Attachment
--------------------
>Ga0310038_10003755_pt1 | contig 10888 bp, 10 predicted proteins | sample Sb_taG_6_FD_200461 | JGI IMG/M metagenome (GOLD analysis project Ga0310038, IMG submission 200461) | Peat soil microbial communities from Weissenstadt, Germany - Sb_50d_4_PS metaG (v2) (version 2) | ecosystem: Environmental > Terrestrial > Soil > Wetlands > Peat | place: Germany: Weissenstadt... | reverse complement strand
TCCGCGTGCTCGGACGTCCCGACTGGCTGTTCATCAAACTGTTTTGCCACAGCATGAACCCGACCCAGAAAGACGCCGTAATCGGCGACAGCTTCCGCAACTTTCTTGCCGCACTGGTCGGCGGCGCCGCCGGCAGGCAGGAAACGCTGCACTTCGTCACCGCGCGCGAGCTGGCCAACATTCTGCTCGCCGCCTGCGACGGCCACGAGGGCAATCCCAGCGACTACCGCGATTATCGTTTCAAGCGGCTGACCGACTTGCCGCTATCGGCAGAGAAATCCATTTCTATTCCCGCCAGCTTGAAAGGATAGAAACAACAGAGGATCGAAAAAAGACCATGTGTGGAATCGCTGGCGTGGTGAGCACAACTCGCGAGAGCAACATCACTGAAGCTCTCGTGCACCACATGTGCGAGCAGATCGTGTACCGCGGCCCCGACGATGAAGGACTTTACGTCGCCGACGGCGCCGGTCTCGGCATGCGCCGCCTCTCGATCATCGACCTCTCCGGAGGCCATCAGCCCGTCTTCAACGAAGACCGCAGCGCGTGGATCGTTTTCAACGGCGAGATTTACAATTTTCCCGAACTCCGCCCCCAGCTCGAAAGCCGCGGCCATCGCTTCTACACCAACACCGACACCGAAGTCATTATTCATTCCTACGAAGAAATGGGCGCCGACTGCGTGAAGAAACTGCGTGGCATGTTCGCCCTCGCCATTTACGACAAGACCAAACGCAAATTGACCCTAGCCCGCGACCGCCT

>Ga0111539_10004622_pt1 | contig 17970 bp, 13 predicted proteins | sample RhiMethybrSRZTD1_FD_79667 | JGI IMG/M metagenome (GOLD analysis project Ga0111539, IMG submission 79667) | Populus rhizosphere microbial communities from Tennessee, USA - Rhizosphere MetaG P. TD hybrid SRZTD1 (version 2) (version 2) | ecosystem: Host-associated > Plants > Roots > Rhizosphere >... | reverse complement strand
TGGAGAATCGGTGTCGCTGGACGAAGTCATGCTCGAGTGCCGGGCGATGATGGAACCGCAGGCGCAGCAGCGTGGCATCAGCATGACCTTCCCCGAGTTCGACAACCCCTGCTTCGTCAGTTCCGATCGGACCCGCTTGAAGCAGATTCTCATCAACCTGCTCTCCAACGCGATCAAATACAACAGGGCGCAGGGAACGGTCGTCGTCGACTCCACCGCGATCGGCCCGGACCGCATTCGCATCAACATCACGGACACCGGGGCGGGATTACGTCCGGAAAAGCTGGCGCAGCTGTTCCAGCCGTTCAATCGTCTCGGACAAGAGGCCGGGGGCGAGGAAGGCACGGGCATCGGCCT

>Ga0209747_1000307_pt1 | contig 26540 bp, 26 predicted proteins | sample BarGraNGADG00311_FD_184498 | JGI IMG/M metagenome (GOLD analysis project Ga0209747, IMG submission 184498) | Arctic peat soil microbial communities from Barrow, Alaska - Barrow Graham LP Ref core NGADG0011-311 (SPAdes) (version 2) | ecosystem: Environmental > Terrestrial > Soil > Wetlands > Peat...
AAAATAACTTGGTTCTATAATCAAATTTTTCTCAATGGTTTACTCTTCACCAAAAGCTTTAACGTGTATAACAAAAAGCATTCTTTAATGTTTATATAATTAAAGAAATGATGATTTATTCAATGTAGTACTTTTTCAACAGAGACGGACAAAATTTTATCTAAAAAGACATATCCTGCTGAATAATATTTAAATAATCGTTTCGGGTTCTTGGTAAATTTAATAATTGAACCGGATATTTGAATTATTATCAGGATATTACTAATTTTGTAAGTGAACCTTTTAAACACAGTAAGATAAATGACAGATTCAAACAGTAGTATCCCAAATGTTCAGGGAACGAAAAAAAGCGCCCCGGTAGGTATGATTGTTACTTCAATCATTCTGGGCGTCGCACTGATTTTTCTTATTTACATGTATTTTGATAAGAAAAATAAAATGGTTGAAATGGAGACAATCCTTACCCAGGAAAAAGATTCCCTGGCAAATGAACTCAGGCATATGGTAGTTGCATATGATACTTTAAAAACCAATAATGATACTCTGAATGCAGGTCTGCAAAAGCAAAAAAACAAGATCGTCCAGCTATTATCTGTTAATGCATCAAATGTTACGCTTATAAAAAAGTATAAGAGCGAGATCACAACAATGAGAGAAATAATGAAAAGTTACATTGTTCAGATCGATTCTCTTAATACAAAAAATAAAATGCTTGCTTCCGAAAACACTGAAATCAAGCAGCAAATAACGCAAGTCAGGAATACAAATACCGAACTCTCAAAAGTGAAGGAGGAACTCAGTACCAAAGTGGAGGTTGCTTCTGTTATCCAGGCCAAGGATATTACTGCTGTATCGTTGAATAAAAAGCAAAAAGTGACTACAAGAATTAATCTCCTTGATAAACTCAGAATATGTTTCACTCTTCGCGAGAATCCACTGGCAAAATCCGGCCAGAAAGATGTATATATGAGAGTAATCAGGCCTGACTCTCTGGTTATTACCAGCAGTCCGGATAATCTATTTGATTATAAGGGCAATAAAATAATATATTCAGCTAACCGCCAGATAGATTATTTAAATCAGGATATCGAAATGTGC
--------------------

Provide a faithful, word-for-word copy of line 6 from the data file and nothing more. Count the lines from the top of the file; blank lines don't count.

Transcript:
AAAATAACTTGGTTCTATAATCAAATTTTTCTCAATGGTTTACTCTTCACCAAAAGCTTTAACGTGTATAACAAAAAGCATTCTTTAATGTTTATATAATTAAAGAAATGATGATTTATTCAATGTAGTACTTTTTCAACAGAGACGGACAAAATTTTATCTAAAAAGACATATCCTGCTGAATAATATTTAAATAATCGTTTCGGGTTCTTGGTAAATTTAATAATTGAACCGGATATTTGAATTATTATCAGGATATTACTAATTTTGTAAGTGAACCTTTTAAACACAGTAAGATAAATGACAGATTCAAACAGTAGTATCCCAAATGTTCAGGGAACGAAAAAAAGCGCCCCGGTAGGTATGATTGTTACTTCAATCATTCTGGGCGTCGCACTGATTTTTCTTATTTACATGTATTTTGATAAGAAAAATAAAATGGTTGAAATGGAGACAATCCTTACCCAGGAAAAAGATTCCCTGGCAAATGAACTCAGGCATATGGTAGTTGCATATGATACTTTAAAAACCAATAATGATACTCTGAATGCAGGTCTGCAAAAGCAAAAAAACAAGATCGTCCAGCTATTATCTGTTAATGCATCAAATGTTACGCTTATAAAAAAGTATAAGAGCGAGATCACAACAATGAGAGAAATAATGAAAAGTTACATTGTTCAGATCGATTCTCTTAATACAAAAAATAAAATGCTTGCTTCCGAAAACACTGAAATCAAGCAGCAAATAACGCAAGTCAGGAATACAAATACCGAACTCTCAAAAGTGAAGGAGGAACTCAGTACCAAAGTGGAGGTTGCTTCTGTTATCCAGGCCAAGGATATTACTGCTGTATCGTTGAATAAAAAGCAAAAAGTGACTACAAGAATTAATCTCCTTGATAAACTCAGAATATGTTTCACTCTTCGCGAGAATCCACTGGCAAAATCCGGCCAGAAAGATGTATATATGAGAGTAATCAGGCCTGACTCTCTGGTTATTACCAGCAGTCCGGATAATCTATTTGATTATAAGGGCAATAAAATAATATATTCAGCTAACCGCCAGATAGATTATTTAAATCAGGATATCGAAATGTGC